Phoenix–the Southwest magnet for active adults and serious golfers–needs more than a bottle of cold water to quench its thirst for a better housing market.

This market has yet to reach bottom, although there are signs of stabilizing after a wild ride from last year's peak of 61,000 single-family housing permits, according to analysts. The slowdown came suddenly. The average existing home for sale was on the market for eight days in the fourth quarter of 2004. A year later, a house was on the market for 43 days, according to HWMI.

Inventory continues to rise, too. Standing inventory rose 1,524 percent in May 2006 from a year earlier, according to HWMI.

“Prices in the existing home market are reportedly flat to down. Inner areas or areas predominantly occupied by primary owners are experiencing some pricing [strength]. However, outer areas, where investors are prevalent, are facing significant pricing pressure,” reports Zelman in the June Housing Headline News newsletter.

Analysts say the immense amount of inventory should put pressure on this market, which includes the Arizona counties of Maricopa and Pinal, to bring prices down.

“I can tell you that market is going to get softer going forward,” Tomnitz told Wall Street analysts during Horton's July 20 second quarter call. But he says there is good job growth in the region.

Jay Butler, director of the Arizona Real Estate Center, says Pulte has been offering buyers a $1,000 credit card, and Centex is offering $50,000 incentives for buyers use the builder's mortgage company.

“We had a heavy inventory load last year, and people were in a hypermarket. Interest rates are somewhat higher, but incomes are not,” Butler says. “If we follow our normal pattern, we'll slow somewhat more unless something external happens to us.”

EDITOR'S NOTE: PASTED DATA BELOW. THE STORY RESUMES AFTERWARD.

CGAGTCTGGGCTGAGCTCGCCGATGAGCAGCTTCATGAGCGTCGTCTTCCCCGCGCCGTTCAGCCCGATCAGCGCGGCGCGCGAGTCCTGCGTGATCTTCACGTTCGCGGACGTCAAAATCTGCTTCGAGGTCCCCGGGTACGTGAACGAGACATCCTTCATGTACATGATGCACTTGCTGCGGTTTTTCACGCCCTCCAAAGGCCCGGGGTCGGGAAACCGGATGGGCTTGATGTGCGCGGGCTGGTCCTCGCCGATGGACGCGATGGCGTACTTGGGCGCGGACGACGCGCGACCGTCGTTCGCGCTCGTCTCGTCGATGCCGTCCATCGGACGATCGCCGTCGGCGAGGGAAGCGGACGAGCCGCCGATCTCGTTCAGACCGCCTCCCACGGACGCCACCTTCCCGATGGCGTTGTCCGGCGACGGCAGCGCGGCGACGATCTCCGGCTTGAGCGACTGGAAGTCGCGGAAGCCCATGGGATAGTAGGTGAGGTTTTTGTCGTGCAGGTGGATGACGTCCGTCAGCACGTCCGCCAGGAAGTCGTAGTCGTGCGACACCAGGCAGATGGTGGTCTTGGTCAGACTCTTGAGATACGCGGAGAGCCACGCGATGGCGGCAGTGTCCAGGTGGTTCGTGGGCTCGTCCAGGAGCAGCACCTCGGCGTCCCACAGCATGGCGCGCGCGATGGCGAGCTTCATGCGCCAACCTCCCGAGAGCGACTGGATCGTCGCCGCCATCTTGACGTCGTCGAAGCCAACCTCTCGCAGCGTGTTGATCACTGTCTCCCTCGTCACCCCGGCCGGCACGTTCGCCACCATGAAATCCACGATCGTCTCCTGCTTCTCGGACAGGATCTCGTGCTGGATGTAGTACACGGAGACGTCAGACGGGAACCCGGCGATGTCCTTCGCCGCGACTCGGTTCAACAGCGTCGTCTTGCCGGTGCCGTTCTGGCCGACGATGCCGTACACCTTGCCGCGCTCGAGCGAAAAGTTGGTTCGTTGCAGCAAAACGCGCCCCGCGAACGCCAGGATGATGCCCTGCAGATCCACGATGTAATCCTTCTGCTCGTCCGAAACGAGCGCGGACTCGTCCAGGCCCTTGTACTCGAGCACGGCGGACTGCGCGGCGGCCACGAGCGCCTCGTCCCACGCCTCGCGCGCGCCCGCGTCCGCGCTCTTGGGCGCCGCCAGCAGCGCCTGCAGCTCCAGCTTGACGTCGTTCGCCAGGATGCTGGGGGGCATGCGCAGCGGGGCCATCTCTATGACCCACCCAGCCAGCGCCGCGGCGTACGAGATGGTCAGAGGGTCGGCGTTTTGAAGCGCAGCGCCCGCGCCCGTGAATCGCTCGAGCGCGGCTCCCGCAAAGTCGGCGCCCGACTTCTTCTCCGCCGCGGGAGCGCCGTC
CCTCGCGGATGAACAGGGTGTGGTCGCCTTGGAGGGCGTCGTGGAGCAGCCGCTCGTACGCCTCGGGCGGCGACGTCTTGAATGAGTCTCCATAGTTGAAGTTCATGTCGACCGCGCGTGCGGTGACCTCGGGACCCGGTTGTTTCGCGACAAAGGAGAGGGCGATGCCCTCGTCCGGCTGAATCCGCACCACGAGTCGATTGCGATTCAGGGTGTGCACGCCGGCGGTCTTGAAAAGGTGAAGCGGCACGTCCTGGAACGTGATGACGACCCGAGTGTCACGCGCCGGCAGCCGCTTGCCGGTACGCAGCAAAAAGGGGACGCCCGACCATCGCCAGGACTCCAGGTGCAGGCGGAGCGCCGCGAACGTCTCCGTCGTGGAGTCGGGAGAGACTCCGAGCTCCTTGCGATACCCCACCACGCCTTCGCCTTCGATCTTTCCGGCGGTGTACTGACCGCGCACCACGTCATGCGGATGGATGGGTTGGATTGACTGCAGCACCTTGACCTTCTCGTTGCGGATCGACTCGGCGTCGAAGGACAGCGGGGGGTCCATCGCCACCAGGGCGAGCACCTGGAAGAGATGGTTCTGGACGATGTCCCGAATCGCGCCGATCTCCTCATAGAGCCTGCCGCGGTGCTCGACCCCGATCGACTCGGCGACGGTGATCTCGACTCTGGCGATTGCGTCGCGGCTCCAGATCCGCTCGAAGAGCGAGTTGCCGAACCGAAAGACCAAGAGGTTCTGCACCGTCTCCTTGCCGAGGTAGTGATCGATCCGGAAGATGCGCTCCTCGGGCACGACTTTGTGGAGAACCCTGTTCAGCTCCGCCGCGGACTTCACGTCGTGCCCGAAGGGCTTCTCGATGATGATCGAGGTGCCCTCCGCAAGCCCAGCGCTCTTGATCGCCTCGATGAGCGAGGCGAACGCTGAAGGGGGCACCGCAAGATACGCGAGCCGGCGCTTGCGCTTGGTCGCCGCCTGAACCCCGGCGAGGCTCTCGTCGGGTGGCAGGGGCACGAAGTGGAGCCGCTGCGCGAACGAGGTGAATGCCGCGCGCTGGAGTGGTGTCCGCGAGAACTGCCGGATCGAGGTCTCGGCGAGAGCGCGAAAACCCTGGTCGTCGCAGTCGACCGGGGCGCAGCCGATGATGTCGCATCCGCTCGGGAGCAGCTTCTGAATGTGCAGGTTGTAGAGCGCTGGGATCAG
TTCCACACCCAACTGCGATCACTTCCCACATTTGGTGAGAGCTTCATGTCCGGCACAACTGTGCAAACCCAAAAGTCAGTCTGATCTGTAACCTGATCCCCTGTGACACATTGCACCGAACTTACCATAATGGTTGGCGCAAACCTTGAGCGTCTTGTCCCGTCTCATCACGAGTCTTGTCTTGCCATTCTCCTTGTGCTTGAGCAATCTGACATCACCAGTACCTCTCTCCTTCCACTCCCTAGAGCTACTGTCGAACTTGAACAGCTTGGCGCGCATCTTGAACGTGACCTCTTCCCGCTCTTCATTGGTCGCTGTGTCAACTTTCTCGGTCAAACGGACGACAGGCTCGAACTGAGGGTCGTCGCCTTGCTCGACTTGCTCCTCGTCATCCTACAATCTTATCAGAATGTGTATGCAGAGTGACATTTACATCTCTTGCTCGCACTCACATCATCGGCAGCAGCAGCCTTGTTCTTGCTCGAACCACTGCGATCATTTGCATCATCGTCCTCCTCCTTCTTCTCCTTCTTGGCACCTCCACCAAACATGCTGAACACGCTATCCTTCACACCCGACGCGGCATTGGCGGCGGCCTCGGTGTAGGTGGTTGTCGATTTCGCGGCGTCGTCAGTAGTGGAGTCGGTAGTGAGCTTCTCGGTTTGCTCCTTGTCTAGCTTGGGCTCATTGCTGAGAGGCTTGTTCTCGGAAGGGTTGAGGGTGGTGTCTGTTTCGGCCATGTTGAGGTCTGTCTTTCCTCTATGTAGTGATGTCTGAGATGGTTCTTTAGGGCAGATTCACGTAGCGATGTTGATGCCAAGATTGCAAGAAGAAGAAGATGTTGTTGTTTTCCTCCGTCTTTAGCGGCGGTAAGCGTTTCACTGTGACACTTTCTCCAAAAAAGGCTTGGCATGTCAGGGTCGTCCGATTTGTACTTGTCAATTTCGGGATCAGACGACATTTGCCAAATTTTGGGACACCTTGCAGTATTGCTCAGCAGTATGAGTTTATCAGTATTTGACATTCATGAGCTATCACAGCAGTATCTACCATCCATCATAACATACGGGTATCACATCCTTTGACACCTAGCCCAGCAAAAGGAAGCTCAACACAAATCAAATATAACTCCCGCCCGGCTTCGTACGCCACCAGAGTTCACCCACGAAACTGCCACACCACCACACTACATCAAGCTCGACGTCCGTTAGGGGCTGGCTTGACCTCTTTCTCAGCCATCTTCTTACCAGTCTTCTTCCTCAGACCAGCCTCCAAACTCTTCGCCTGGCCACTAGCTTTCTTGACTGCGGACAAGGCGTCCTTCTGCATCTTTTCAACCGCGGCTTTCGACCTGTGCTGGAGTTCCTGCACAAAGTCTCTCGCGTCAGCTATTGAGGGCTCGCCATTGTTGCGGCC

John Fioramonti, managing director for HWMI in Arizona, for custom consulting, says the market has a way to go before it normalizes. It is being dragged down by the resale market, where 30 percent to 35 percent of the homes are owned by investors who are trying to dump them.

“We've overbuilt, and we have a supply and affordability issue right now,” he says. “How long it will take to absorb the oversupply, I don't have an answer to. We're going to need to go into the first quarter of '07 to get it to an even keel.”

But the future looks rosy. The region has grown by 100,000 people every year since 2000, 65,000 new jobs were created in 2005, and another 61,000 jobs are expected this year. The region's biggest employers include Wal-Mart, Honeywell International, and Raytheon Co.

The local economy is continuing to grow, and Phoenix will strengthen its position as the dominant economic hub in the Southwest, says Fioramonti.

Market Snapshot: Phoenix Year-over-year change

(March 2005–2006)

  • Housing growth ratio: 17.39
  • Job growth: 6.2%
  • Building permits: 3.6%
  • Inventory: up 1,524%

    Learn more about markets featured in this article: Phoenix, AZ.